1. What is an assistance dog?
An assistance dog is defined under the Dog and Cat Management Act 1995, and means a dog trained for the purpose of assisting a person living with a disabilty
2. How are assistance dogs used?
Assistance dogs help the disabled or partially disabled in a number of ways. People with conditions including vision or hearing loss, epilepsy, diabetes, mental illness can be assisted by an assistance dog.
Assistance dogs help people by providing guidance, confidence, alerting when there is a sound or smell (e.g fire alarm or a person's low blood sugar) or simply by helping some one up if they are prone to falls. Assistance dogs can help a person to access the community in the same ways as you and I.
Assistance dogs (also referred to as assistance animals) are protected under the Disability Discrimination Act 1992 and the Equal Opportunities Act 1984.
3. Where is an assistance dog allowed?
Accreditation provides assistance dogs with ‘public access rights’ which permit them, when accompanied by a disabled person, to go anywhere that you or I can go as a member of the public. This includes shops, cinemas, restaurants, buses, trains and libraries.
Assistance dogs may not be permitted where the public is not permitted or where there is a public health risk e.g. intensive care units in hospitals, food preparation areas, private residences.
Does Board accreditation mean I can travel with my dog in-cabin on an airline?
Board accredited assistance dogs do not automatically have the right to travel in-cabin on airlines.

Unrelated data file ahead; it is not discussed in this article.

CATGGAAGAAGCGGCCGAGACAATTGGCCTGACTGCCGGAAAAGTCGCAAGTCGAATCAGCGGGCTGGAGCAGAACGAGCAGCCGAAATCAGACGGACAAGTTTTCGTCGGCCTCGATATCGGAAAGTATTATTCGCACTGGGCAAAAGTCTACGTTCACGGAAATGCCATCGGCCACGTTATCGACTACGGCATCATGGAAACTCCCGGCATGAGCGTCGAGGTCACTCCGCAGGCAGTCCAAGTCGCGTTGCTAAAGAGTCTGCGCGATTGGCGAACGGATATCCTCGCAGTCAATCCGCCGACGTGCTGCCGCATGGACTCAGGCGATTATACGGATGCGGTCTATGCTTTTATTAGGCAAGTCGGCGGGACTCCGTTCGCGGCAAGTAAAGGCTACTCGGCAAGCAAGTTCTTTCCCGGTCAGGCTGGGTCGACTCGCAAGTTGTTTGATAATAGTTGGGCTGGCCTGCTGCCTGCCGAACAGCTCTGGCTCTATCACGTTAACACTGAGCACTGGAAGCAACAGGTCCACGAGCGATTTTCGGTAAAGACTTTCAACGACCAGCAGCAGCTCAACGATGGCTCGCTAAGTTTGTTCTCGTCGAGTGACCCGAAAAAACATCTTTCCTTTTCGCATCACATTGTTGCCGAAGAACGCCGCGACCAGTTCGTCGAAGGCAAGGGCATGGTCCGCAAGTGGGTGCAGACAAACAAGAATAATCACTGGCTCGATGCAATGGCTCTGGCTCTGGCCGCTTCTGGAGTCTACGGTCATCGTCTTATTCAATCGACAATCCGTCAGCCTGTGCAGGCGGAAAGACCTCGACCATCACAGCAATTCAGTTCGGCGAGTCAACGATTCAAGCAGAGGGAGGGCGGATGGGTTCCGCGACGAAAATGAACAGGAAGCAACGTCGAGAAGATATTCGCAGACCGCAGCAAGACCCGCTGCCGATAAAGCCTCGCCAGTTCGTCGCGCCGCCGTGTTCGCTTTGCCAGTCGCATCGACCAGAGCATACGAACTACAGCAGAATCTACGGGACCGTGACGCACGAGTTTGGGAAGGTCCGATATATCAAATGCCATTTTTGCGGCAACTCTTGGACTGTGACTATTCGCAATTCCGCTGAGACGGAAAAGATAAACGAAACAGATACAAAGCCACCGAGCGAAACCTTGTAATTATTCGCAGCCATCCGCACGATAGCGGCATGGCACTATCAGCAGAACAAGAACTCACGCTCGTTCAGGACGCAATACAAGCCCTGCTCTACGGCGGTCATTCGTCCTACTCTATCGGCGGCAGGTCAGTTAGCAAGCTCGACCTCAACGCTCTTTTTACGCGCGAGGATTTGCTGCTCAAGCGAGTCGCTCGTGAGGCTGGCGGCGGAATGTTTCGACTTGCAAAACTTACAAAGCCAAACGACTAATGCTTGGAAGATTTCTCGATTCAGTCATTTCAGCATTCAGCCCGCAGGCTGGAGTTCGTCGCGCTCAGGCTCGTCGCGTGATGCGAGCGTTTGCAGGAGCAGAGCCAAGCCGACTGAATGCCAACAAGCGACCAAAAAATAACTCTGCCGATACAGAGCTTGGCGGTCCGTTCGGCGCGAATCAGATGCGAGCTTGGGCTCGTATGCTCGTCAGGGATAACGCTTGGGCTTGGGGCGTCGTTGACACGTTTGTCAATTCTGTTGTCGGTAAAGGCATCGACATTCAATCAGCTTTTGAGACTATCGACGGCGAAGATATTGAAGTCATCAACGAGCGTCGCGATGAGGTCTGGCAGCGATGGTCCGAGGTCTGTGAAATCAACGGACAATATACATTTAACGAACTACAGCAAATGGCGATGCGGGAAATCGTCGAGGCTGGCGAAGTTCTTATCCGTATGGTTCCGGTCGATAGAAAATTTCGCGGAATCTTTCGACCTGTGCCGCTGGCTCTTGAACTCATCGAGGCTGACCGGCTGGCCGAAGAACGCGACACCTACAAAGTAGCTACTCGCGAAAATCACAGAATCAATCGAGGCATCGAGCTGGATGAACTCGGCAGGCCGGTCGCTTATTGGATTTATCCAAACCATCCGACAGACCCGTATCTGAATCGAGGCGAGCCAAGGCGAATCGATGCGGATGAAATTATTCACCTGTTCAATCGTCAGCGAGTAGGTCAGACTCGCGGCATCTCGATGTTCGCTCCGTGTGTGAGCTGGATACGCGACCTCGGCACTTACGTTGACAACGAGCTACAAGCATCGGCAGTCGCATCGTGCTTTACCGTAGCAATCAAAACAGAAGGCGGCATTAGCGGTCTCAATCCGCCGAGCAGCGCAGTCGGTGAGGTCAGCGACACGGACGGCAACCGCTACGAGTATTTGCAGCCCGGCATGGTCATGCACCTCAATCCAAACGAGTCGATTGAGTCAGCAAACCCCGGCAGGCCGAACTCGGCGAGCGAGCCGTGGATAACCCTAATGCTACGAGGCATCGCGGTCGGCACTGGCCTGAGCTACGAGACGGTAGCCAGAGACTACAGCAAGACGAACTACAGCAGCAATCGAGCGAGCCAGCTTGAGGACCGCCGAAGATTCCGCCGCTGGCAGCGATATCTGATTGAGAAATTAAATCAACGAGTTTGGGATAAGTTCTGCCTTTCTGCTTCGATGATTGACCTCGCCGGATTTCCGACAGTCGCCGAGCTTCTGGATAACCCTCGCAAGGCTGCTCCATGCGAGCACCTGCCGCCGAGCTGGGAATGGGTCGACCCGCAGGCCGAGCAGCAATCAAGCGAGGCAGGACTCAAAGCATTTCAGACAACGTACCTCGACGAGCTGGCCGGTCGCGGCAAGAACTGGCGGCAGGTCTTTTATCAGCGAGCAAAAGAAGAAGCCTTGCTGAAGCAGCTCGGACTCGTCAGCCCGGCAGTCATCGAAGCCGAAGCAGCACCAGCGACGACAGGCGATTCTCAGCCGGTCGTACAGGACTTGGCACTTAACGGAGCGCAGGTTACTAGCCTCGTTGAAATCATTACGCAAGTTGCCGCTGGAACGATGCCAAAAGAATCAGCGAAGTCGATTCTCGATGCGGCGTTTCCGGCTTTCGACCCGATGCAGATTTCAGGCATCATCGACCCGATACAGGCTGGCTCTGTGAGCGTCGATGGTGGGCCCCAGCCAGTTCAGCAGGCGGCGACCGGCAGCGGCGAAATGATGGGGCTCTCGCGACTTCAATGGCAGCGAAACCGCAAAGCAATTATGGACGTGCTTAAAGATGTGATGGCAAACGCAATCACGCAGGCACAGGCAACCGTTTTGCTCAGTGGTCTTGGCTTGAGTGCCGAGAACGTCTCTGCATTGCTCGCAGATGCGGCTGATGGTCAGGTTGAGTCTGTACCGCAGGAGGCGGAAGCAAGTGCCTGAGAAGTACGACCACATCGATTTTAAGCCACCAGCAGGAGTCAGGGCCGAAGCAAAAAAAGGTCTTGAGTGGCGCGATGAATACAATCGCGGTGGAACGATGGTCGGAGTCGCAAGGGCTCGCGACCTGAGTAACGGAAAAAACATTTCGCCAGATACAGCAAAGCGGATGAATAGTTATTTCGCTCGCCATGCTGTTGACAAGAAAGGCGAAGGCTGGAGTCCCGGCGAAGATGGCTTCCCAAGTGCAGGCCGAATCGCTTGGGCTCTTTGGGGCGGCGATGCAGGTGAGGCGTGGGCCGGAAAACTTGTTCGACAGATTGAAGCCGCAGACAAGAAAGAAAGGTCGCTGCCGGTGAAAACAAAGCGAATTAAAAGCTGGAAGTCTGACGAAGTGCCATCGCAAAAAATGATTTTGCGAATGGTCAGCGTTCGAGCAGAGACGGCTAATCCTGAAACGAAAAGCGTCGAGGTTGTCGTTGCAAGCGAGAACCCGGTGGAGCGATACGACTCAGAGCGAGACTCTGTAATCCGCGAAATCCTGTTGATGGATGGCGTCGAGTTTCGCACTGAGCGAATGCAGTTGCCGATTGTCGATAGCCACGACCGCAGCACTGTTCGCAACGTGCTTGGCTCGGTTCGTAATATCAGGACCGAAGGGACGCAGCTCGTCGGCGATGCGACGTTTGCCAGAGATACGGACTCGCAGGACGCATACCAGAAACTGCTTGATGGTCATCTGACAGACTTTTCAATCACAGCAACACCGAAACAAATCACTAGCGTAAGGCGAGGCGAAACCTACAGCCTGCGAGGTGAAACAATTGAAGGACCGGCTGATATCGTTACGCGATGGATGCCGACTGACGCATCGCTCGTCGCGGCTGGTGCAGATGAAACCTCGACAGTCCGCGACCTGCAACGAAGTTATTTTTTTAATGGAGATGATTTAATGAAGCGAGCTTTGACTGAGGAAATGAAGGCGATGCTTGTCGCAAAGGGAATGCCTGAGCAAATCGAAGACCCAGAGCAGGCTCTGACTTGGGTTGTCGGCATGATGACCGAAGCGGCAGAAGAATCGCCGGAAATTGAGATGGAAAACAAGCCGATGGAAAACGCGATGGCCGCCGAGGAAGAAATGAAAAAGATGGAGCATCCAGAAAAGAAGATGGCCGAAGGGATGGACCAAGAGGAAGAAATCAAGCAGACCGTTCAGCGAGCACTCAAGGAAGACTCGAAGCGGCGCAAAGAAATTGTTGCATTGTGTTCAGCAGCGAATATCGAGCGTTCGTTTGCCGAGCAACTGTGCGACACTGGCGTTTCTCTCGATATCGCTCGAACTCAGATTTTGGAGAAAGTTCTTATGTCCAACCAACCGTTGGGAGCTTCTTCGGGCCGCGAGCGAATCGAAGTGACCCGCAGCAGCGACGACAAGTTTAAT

Carriage of assistance animals in aircraft is covered under the Civil Aviation Regulation (1988) 256A. Further information is available on the Civil Aviation Safety Authority website
Airlines have their own specific policies on the requirements an assistance dog must meet to travel in-cabin, and airlines determine whether or not they will accept any assistance dog for in-cabin travel. Unfortunately the Board is unable to assist with getting access for an assistance dog to travel in-cabin on an airline.
You will need to contact airlines directly to find out their specific requirements and if in-cabin travel with your dog is possible. The requirements may vary from airline to airline, so it is important to contact each airline that you plan to travel with.
For more information about travelling with an assistance dog, please see the Civil Aviation Safety Authority website or contact airlines directly.
Travelling interstate or overseas with a Board accredited assistance dog
The Board accredits assistance dogs under SA’s Dog and Cat Management Act 1995. Board accreditation provides a dog with access to public places in South Australia. Other states and territories may have their own local legislation covering assistance dogs and the Board’s accreditation may not necessarily be recognised outside of South Australia.
Before travelling interstate, it’s important that you contact the state government of where you’re planning to travel to get advice on the local laws and requirements around assistance dogs.
You may also like to find out about public access rights with an Assistance Animal under the Commonwealth Disability Discrimination Act 1992 when travelling outside of SA. You can contact the Australian Human Rights Commission on 1300 656 419 or visit their website
If you plan to travel overseas, it’s important to know that your dog’s accreditation under Australian legislation may not be recognised. You will need to contact the government of each country you plan to visit to find out their local laws and requirements for assistance dogs before you travel.
You will also need to contact the Commonwealth Department of Agriculture to find out about quarantine requirements when travelling overseas and returning to Australia with a dog.
Moving to South Australia from overseas or interstate with an Assistance Dog
If you are moving to South Australia from overseas with an Assistance Dog you will need to contact the Commonwealth Department of Agriculture for information about importing a dog to Australia.
The Board may only accredit dogs for people who live in South Australia. Therefore you will not be able to apply for the Board’s accreditation until after you have moved to South Australia.